Comment: HCFA was advised that the carrier Customer Service criterion states that carriers are to achieve a monthly All Trunks Busy (ATB) Rate of not more than 5 percent. For callers choosing to speak with a customer service representative, 97.5 percent or more of the calls are to be answered within 120 seconds; no less than 85 percent are to be answered within the first 60 seconds. A question was raised as to whether this requirement applies only to call centers servicing beneficiaries (and providers, if the call centers are not separate).

Response: The telephone service requirement referenced in the above comment is applicable to call centers servicing beneficiaries (and providers if the centers are not separate). The requirement is not applicable to call centers that specifically service providers.

III. Criteria and Standards—General

Basic principles of the Medicare program are to pay claims promptly and accurately and to foster good beneficiary and provider relations. Contractors must administer the Medicare program efficiently and economically. The goal of performance evaluation is to ensure that contractors meet their contractual obligations. We measure contractor performance to ensure that contractors do what is required of them by law, regulation, contract and our directives. We have developed a contractor management program for FY 2001 that outlines expectations of the contractor; measures the performance of the contractor; evaluates the performance against the expectations; and, takes appropriate contract action based upon the evaluation of the contractor's performance. We work to develop and refine measurable performance standards in key areas in order to better evaluate contractor performance. In addition to evaluating performance based upon expectations for FY 2001, we may conduct follow-up evaluations in areas when contractor performance was out of compliance with laws, regulations, and our performance expectations during FY 2000, thus having required the contractor to submit a Performance Improvement Plan (PIP).

We have structured the FY 2001 Contractor Performance Evaluation into five criteria designed to meet those objectives. The first criterion is “Claims Processing,” which measures contractual performance against claims processing accuracy and timeliness requirements. Within the Claims Processing criterion, we have identified those performance standards that are mandated by either legislation, regulation, or judicial decision. These standards include claims processing timeliness, the accuracy of Explanations of Medicare Benefits (EOMBs) or Medicare Summary Notices (MSNs), the rate of cases reversed by the Administrative Law Judge (ALJ), the timeliness of intermediary reconsideration cases and the timeliness of carrier reviews and hearings. Further evaluation in the Claims Processing criterion may include, but is not limited to, the accuracy of bill and claims processing, the level of electronic claims payment, the percent of bills and claims paid with interest, and the accuracy of reconsiderations, reviews, and hearings.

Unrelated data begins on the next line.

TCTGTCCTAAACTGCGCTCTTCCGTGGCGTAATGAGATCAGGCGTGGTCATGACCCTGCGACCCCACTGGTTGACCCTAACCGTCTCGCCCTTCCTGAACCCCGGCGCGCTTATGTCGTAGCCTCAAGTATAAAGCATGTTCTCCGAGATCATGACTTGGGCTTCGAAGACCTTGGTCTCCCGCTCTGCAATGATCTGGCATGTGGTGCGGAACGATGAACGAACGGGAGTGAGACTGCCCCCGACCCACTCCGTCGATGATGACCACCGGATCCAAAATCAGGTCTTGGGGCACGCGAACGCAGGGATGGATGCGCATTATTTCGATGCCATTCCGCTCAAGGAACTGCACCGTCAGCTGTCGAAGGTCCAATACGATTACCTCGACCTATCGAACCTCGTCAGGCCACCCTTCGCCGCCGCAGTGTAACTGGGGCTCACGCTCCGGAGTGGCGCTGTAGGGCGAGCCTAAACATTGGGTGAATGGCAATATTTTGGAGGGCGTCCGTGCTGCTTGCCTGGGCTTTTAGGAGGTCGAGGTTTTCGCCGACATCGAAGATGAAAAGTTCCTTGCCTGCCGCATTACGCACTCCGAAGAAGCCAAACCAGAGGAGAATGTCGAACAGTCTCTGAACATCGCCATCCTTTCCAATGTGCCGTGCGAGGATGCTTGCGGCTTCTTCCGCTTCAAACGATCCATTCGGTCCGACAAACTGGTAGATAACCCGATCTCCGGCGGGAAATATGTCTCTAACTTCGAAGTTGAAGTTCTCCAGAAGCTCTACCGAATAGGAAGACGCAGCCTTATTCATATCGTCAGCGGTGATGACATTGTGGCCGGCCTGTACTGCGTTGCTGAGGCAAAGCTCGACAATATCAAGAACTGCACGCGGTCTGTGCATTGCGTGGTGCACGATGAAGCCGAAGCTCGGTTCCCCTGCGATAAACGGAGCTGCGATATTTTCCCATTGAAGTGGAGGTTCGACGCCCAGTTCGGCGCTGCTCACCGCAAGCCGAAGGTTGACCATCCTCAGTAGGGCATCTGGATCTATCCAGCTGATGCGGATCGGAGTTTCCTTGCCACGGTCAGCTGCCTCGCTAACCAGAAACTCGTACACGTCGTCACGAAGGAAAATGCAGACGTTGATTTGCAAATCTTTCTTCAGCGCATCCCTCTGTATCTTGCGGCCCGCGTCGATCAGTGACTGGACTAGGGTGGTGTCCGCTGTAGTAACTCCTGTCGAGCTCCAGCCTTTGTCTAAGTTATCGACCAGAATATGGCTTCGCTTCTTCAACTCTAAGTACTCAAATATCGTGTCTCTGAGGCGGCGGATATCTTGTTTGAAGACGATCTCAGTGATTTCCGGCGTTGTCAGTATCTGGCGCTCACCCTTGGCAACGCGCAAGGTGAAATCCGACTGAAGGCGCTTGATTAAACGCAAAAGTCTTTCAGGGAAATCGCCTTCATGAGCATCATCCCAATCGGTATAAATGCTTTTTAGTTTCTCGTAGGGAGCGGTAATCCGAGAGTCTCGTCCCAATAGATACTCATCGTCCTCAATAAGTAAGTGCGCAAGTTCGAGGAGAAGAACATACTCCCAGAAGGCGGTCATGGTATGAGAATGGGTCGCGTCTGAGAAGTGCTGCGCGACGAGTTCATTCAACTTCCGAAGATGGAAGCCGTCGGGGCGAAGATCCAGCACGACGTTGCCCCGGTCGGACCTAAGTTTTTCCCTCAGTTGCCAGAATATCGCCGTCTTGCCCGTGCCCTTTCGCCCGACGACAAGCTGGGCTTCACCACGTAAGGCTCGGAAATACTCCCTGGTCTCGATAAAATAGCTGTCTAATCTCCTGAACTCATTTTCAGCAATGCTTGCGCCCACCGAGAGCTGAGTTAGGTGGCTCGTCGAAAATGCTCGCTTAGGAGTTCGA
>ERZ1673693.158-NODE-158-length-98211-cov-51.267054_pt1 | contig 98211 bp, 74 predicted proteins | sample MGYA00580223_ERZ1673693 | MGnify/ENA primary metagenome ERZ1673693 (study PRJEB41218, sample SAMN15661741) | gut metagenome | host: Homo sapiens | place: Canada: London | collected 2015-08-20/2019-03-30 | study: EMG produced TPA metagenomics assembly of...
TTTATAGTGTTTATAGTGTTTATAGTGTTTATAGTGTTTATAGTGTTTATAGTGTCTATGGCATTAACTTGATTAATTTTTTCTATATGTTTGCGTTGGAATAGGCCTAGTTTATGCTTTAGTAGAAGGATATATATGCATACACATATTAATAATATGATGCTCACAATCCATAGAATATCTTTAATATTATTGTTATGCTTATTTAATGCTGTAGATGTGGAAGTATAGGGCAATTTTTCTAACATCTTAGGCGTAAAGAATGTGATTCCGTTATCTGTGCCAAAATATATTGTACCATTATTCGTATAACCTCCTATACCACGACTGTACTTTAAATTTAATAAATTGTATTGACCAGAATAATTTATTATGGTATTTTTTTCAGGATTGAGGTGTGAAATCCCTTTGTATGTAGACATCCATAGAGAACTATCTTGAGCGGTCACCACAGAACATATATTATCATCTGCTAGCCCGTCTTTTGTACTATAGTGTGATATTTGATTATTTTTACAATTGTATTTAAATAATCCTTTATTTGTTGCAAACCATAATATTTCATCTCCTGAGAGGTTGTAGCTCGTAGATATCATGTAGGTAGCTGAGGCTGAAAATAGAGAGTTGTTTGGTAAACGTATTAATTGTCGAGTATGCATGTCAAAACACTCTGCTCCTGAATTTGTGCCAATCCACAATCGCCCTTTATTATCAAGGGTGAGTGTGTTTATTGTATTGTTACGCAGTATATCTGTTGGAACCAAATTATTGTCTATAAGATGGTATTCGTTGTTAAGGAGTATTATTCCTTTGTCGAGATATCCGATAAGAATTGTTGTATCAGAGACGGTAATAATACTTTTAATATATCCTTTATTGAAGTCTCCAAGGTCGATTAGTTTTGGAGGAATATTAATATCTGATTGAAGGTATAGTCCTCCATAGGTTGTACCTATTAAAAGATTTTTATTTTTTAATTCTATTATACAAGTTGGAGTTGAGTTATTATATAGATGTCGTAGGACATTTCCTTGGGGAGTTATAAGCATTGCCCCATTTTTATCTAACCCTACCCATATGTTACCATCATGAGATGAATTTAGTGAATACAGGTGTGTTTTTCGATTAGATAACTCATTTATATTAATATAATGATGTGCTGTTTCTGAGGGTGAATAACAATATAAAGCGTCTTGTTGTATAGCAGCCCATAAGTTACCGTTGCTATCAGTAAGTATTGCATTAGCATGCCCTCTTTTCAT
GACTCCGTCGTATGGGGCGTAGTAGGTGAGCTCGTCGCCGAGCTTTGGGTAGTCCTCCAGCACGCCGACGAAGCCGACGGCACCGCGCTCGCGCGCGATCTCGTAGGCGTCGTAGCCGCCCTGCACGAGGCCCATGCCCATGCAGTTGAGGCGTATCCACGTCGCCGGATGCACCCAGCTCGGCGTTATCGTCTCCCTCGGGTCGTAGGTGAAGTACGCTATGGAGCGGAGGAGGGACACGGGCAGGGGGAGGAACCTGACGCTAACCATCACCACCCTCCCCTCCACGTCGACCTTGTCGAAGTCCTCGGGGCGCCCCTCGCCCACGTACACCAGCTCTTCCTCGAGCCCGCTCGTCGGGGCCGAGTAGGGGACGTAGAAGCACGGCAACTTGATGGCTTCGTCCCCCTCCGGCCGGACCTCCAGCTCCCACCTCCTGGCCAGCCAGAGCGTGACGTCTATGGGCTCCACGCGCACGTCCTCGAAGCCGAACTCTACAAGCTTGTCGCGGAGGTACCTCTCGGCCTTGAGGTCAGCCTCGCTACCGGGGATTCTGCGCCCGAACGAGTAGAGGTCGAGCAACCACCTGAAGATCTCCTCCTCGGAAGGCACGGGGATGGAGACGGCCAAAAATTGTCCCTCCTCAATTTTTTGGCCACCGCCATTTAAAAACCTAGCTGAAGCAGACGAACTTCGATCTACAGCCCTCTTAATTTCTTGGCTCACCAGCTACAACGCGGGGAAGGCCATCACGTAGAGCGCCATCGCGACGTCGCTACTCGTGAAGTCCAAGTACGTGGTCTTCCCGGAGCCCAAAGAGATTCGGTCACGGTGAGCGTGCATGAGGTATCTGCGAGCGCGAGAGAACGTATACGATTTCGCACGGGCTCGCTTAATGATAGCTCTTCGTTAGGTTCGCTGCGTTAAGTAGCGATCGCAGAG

The second criterion is “Customer Service,” which assesses the completeness of the service provided to customers by the contractor in its administration of the Medicare program. Mandated standards in the Customer Service criterion include timeliness of carrier replies to beneficiary telephone inquiries and the accuracy and clarity of responses to written inquiries. In FY 2001, customer feedback may be used to collect comparable data on customer satisfaction and identify areas in need of improvement. Further evaluation of services under this criterion may include, but is not limited to, a review of beneficiary relations; provider education; appropriateness of telephone inquiry responses; and walk-in service.

The third criterion is “Payment Safeguards,” which evaluates whether the Medicare Trust Fund is safeguarded against inappropriate program expenditures. Intermediary and carrier performance may be evaluated in the areas of medical review (MR), Medicare secondary payer (MSP), F&A (also referred to as benefits integrity (BI)), overpayments (OP) , provider enrollment (PE), and audit and reimbursement (A&R). Mandated performance standards in the Payment Safeguards criterion are the accuracy of decisions on SNF demand bills, and the timeliness of processing Tax Equity and Fiscal Responsibility Act (TEFRA) target rate adjustments, exceptions, and exemptions. Further evaluation in this criterion may include, but is not limited to, review of the efficient and effective compilation and analysis of data to bring about continuous improvement in a contractor's efforts to safeguard Medicare program dollars. Intermediaries and carriers may also be evaluated on any Medicare Integrity Program (MIP) activities if performed under their Part A agreement or Part B contract.